Fight looming over banning smoking in Indiana bars

Haggling over whether to allow exemptions for bars and more smoking areas at casinos as part of a statewide smoking ban in Indiana has pushed back debate among House members, the bill's sponsor said Thursday.

Rep. Eric Turner, R-Cicero, said he's trying to work with fellow legislators, adding that debate on possible amendments will begin Friday or Monday.

"We're trying to reach a conclusion on minimizing the number of exemptions and still passing the bill," Turner said.

The current bill would prohibit smoking in nearly all public places and workplaces, including bars. It would continue to allow smoking on casino gambling floors and at fraternal and veterans clubs, cigar and hookah bars and retail tobacco shops.

Some House members plan to seek additional exemptions for bars and all buildings on casino property.

Those exemptions were included in a smoking ban bill approved by the House last year. Health advocates argued that it would have given the state one of the weakest bans in the country, and the bill was defeated in a Senate committee after its chairman argued the bar exemption was needed to win Senate passage.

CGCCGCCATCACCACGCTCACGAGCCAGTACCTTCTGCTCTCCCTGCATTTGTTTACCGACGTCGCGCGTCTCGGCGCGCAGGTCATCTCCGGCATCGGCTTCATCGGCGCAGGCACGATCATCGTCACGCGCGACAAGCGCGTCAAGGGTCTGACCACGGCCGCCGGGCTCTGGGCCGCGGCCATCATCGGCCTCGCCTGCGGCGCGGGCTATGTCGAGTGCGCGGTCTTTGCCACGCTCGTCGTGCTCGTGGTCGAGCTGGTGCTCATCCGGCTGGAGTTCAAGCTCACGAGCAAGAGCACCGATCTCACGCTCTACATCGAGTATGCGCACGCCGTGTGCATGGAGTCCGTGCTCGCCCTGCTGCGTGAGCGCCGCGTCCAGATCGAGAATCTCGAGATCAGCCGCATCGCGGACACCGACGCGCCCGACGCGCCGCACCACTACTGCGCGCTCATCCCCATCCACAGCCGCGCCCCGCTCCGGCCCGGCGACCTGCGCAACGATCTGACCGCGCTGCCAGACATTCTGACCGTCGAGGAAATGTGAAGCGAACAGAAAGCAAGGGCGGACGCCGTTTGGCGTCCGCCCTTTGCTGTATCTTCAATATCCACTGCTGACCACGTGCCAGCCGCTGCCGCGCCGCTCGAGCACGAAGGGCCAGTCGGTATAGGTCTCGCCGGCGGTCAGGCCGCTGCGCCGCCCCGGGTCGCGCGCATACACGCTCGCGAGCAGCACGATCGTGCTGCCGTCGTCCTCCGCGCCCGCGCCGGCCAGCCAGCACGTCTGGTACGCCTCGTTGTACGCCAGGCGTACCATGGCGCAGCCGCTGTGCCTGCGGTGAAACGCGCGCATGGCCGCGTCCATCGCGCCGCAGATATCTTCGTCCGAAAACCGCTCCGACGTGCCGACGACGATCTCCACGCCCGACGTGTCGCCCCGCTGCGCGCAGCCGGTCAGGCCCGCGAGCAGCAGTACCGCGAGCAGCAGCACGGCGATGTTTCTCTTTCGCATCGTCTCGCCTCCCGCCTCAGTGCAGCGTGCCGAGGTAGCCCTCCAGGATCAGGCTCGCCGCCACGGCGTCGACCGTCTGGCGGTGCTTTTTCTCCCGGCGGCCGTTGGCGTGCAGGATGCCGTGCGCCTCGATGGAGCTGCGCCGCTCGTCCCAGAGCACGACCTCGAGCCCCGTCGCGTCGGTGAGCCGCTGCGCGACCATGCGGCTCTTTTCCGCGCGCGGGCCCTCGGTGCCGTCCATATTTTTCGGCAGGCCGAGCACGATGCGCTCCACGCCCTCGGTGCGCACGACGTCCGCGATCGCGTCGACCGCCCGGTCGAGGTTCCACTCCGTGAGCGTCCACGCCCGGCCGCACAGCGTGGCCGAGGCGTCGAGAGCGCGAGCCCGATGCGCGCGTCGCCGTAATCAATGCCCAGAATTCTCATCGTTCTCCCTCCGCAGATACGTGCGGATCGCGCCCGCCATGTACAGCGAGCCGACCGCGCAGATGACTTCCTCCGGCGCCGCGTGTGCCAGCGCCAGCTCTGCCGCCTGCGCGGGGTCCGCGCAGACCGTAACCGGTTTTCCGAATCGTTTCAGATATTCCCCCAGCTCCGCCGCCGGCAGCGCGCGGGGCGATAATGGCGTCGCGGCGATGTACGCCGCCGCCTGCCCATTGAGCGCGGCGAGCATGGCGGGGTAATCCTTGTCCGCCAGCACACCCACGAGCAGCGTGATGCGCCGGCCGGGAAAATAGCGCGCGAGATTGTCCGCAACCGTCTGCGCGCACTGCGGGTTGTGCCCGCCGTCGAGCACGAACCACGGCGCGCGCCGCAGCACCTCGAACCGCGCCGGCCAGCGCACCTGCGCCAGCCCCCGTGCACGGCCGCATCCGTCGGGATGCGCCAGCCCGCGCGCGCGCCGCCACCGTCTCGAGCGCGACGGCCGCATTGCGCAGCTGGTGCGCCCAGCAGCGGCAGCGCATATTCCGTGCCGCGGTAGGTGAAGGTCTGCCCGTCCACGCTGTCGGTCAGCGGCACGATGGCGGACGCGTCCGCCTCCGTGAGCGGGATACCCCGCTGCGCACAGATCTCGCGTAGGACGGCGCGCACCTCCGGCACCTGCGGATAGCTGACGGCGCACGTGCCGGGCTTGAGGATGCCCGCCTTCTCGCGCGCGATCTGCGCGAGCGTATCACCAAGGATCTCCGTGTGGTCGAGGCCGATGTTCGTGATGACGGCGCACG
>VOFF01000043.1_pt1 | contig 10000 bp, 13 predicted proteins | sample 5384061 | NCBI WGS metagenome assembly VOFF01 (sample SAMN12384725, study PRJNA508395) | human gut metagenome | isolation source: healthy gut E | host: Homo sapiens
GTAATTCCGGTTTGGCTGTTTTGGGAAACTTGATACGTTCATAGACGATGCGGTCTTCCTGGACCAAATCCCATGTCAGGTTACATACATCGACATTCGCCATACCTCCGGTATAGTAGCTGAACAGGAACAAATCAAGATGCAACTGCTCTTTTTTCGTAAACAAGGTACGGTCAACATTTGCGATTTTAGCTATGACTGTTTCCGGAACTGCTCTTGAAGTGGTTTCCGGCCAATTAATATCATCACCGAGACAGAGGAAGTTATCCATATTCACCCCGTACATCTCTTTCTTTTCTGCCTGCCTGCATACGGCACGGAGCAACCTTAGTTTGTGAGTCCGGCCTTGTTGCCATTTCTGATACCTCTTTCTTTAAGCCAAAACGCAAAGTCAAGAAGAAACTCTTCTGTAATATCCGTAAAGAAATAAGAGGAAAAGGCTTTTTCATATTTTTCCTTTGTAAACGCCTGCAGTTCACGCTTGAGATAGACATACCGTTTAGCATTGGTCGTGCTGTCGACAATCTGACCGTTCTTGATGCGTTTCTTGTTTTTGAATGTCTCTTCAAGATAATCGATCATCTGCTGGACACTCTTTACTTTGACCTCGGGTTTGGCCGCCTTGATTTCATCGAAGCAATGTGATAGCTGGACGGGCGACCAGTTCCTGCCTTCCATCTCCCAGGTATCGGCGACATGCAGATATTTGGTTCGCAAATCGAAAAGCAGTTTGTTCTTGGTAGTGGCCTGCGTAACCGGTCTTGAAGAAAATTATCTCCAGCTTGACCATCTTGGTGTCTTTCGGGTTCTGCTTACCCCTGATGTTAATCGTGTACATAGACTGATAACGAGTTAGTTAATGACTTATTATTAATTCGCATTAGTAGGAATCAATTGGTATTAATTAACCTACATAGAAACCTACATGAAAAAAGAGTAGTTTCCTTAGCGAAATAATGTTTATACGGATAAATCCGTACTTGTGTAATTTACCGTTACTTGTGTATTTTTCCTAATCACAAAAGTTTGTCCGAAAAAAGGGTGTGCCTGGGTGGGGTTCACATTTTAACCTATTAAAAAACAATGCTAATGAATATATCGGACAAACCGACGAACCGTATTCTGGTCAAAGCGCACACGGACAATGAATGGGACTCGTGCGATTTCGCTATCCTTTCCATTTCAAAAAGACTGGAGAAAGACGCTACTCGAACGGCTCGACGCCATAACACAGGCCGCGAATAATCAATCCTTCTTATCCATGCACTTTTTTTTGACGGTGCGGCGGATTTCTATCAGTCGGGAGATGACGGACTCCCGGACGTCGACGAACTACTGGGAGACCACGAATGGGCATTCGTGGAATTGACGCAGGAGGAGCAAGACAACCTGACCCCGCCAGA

Rep. Sean Eberhart, R-Shelbyville, is pushing for the removal of smoking limits on casino buildings and says he thinks that exemption is needed to protect the state's 13 casinos from competition in neighboring states — and the some $650 million a year in tax revenue the state receives from them.

"I don't think there's any question that patrons expect to be able to smoke when they come to a casino and that would extend not only to the gaming area, but to the restaurants and the common areas," Eberhart said.

The House has approved statewide smoking limits five times in recent years, but the Senate has never voted on those bills. Turner said he believes greater public support and Republican Gov. Mitch Daniels' endorsement will help the broader ban's chances this year.

But Rep. Jud McMillin, R-Brookville, said while he frequents places that don't allow smoking, he still thinks bar owners should have the right to set smoking policies.

"I just don't like government regulation and feel like businesses should have the opportunity to decide whether they should be smoke free," he said.

Please enable JavaScript to view this content.

Story Continues Below

Editor's note: You can comment on IBJ stories by signing in to your IBJ account. If you have not registered, please sign up for a free account now. Please note our updated comment policy that will govern how comments are moderated.